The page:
Despite the progressive steps that 2015 saw for the LGBT community, it’s blatantly clear that we still have one hell of a journey to go – particularly in the world of hip hop. No matter what way you try to spin it, it’s evident that hip hop is still very much a mostly boys-only club, and we mean a heterosexual boys-only club. Still, comedian Ben Bizuneh wanted to see “just how accepted homosexuality [was] in black America” and his Lie Guys experiment for F-Comedy attempted to probe that thought with a rapper, considering it’s “the farthest away from what people traditionally think of as homosexual.”
“Black dudes can’t even pretend to be gay for acting roles,” Ben said within the first 20 seconds of the “Being a Gay Rapper: A Social Experiment” viral video. “Ever notice how you see straight white actors kiss each other in movies like Sean Penn and James Franco or Sacha Baron Cohen and Will Farrell, but you’ve never seen Kevin Hart and Denzel make out, and you never will because maybe they’re scared if they took a role like that people would think they’re gay in real life.”
Ultimately, he had one question at hand: “Where does this fear of seeming gay come from, and does it affect all black dudes?”
Here’s where Ben’s experiment comes into play with his fictional “hood rapper” Boss Quoss. For the setup, shammed a social media presence, recorded a song about “giving handjobs” called “Strokin!” and put out a music video casting call for paid extras for what turned out to be the most incredibly cliché rap video from the mid-2000s. “Let’s see what happens when straight black men realize they’ve been dancing in a gay rapper’s video,” Ben said.
Oh, and if you didn’t pick up on it yet, he also took it a step further when he decided to make out with another man during the shoot.
VH1 took it to task by speaking with some major hip hop heads to see just what they thought of the experiment. Did they find the result to this social operation accurate? Was it justifiable? Or was this whole shebang incredibly flawed?
Honey German, who serves as a digital content producer for New York’s Power 105.1, was first and foremost worried about the risk factor that took part in all of this. “I immediately thought ‘This is not going to end well.’ Bringing on black men from the hood to take part in a gay rapper’s video without telling them. That might be a problem,” she confessed.
And yet, Honey ended up “surprised” with the amount of men that decided to leave the shoot compared to those that chose to stay. However, she felt like there might not be much progression for homosexuality in the hip hop game even a decade down the line. “I see it being exactly where we are today, with rappers such as Rich Homie Quan and Young Thug being badgered just for moving in a way that may seem ‘gay’ to the hood,” she explained.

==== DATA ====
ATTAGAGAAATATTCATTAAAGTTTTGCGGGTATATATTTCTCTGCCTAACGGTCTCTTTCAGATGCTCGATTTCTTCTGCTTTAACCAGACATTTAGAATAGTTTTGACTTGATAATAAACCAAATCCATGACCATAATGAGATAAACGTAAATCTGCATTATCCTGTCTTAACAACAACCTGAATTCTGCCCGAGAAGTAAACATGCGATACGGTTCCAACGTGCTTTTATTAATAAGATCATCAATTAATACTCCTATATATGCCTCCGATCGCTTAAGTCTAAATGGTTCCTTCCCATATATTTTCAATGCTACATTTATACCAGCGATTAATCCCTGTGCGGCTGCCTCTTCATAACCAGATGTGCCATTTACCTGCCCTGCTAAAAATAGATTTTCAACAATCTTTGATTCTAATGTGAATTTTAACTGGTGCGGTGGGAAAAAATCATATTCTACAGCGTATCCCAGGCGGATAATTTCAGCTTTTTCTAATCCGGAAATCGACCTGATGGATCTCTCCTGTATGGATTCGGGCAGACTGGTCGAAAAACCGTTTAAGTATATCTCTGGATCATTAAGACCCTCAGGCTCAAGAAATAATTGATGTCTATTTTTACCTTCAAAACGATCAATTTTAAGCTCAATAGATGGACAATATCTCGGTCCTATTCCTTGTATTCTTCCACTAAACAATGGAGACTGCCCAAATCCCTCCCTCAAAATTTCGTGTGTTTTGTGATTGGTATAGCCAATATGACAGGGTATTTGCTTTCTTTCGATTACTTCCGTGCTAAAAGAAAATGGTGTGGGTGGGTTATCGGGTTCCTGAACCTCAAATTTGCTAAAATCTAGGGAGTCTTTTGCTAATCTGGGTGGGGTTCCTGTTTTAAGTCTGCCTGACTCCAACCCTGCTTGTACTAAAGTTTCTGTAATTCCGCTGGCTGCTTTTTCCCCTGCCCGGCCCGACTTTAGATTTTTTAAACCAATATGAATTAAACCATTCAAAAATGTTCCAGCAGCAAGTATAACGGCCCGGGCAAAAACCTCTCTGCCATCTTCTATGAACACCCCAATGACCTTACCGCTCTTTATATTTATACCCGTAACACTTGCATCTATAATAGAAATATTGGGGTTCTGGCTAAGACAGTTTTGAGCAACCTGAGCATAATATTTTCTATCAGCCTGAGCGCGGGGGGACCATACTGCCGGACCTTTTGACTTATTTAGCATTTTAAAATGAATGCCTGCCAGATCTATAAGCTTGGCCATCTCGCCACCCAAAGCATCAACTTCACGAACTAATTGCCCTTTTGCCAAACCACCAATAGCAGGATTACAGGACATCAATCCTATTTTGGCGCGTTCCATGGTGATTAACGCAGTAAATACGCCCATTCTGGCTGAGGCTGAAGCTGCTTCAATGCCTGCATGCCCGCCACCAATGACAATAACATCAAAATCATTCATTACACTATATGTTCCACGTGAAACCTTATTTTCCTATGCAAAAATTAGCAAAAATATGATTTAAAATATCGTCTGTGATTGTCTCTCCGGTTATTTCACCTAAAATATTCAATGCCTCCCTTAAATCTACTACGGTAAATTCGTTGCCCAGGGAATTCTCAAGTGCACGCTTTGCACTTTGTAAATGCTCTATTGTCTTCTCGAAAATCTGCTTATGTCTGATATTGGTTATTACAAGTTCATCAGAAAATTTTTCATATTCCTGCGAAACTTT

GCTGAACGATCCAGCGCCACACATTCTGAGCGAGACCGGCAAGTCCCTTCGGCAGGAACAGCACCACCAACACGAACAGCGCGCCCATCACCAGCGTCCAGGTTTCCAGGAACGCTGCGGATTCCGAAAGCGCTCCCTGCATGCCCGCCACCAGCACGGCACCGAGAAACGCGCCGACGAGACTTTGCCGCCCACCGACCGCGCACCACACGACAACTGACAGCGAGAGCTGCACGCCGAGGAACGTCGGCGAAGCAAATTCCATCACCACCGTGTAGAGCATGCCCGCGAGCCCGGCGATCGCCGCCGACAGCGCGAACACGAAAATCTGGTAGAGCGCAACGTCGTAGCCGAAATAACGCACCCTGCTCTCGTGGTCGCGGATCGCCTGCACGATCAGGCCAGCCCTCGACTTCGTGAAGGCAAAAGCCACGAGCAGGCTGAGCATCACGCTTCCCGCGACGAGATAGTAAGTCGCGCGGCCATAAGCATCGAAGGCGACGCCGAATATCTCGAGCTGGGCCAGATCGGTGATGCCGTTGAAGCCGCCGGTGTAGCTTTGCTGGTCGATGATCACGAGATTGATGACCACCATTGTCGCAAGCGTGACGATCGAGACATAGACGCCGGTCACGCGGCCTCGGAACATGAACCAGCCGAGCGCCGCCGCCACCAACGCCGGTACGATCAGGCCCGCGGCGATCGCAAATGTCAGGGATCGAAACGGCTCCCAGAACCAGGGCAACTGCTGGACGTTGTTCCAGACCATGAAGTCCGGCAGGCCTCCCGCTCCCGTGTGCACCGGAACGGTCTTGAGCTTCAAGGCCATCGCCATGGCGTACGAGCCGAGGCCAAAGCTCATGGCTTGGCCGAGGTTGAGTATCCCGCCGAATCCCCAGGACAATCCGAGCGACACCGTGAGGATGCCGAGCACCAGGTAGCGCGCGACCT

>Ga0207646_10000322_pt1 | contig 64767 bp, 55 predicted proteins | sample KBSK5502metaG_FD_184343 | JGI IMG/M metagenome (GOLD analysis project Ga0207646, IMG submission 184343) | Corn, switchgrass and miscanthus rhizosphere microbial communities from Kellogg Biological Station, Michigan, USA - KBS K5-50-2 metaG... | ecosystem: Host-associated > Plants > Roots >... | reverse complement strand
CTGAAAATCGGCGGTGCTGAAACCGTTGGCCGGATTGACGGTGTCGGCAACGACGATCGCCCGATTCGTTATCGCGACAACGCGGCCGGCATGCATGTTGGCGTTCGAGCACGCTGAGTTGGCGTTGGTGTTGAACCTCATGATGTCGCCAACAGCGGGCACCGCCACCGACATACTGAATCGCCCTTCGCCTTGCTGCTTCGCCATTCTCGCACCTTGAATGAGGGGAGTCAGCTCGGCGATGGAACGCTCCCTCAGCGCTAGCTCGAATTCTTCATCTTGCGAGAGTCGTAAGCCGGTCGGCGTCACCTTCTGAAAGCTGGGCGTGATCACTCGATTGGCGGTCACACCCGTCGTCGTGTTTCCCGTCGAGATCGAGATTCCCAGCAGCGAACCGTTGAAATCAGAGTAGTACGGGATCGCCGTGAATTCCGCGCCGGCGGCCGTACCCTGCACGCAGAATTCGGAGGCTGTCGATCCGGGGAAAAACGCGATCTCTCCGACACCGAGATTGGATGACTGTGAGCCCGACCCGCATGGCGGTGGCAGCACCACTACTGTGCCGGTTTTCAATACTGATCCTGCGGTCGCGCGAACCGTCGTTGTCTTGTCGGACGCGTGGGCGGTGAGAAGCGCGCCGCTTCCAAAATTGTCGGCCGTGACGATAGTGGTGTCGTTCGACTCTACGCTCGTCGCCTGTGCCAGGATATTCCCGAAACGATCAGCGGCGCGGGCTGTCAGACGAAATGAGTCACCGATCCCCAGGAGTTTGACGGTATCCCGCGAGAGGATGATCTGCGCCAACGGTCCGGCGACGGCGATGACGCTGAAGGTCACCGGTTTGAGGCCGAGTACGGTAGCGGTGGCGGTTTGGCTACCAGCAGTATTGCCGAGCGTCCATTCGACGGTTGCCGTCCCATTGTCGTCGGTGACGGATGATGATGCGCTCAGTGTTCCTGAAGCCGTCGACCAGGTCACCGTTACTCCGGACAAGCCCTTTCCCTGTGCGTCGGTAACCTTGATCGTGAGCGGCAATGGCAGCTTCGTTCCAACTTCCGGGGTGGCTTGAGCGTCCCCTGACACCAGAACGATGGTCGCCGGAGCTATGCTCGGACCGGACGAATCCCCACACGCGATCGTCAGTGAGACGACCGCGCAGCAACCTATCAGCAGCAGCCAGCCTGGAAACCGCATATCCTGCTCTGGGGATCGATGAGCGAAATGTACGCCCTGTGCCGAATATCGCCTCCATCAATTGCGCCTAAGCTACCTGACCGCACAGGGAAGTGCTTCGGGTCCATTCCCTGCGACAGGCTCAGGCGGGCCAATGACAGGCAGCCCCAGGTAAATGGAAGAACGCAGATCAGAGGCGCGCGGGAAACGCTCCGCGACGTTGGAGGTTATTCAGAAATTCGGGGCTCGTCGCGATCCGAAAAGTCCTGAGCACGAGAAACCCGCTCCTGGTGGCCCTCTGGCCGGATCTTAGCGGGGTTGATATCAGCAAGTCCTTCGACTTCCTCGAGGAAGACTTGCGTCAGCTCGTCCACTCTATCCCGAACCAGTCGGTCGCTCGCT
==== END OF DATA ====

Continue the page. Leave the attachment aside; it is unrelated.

Much like Honey, Kemp Parchment, who runs a music blog called Kempire Daily, told us that he was initially worried about Ben’s safety “because the black community is notoriously homophobic,” before questioning the integrity in Ben’s experiment.
“I’m not sure it is a fair experiment because Ben is talking about A-list black actors. These guys aren’t famous (and older) so may be more willing (or desperate) to do things out of the box,” he noted. “While others were just not cool with being on camera in what appears to be support of homosexual activity.”
“I don’t expect a large community of gay rappers in the near future. You might see it more in other genres. The root of the homophobia stems from the black church and it’s ingrained,” he continued.
Sabe F had a slightly different perspective in mind, arguing that while Ben has a point, it was neither “clear nor objective.” If anything, she emphasized that his statements actually perpetuated “the idea that homosexuality is not accepted in the black community whether low (Kevin) or high-brow (Denzel).”
“Has anyone ever asked the aforementioned? Have they given a solid response? Perhaps,” she said, before giving a nod to several black men who have taken on gay roles, including Wesley Snipes (To Wong Foo, Thanks for Everything! Julie Newmar) and Will Smith (6 Degrees of Separation).
Still, Sabe felt that there’s an underlying concept to the evolution of hip hop (and music in general) that will continue to push forward down the line.
“We are no different from one another…openly gay, closeted gay, straight, bi-curious. We are all in it to win it whether it be through artistic expression or general know-how. You want to belong, identify with something, and hell, if a gay rapper meets my needs, I’ma listen. Straight basics.”
We can’t argue with that.
Watch the “Being a Gay Rapper: A Social Experiment” below!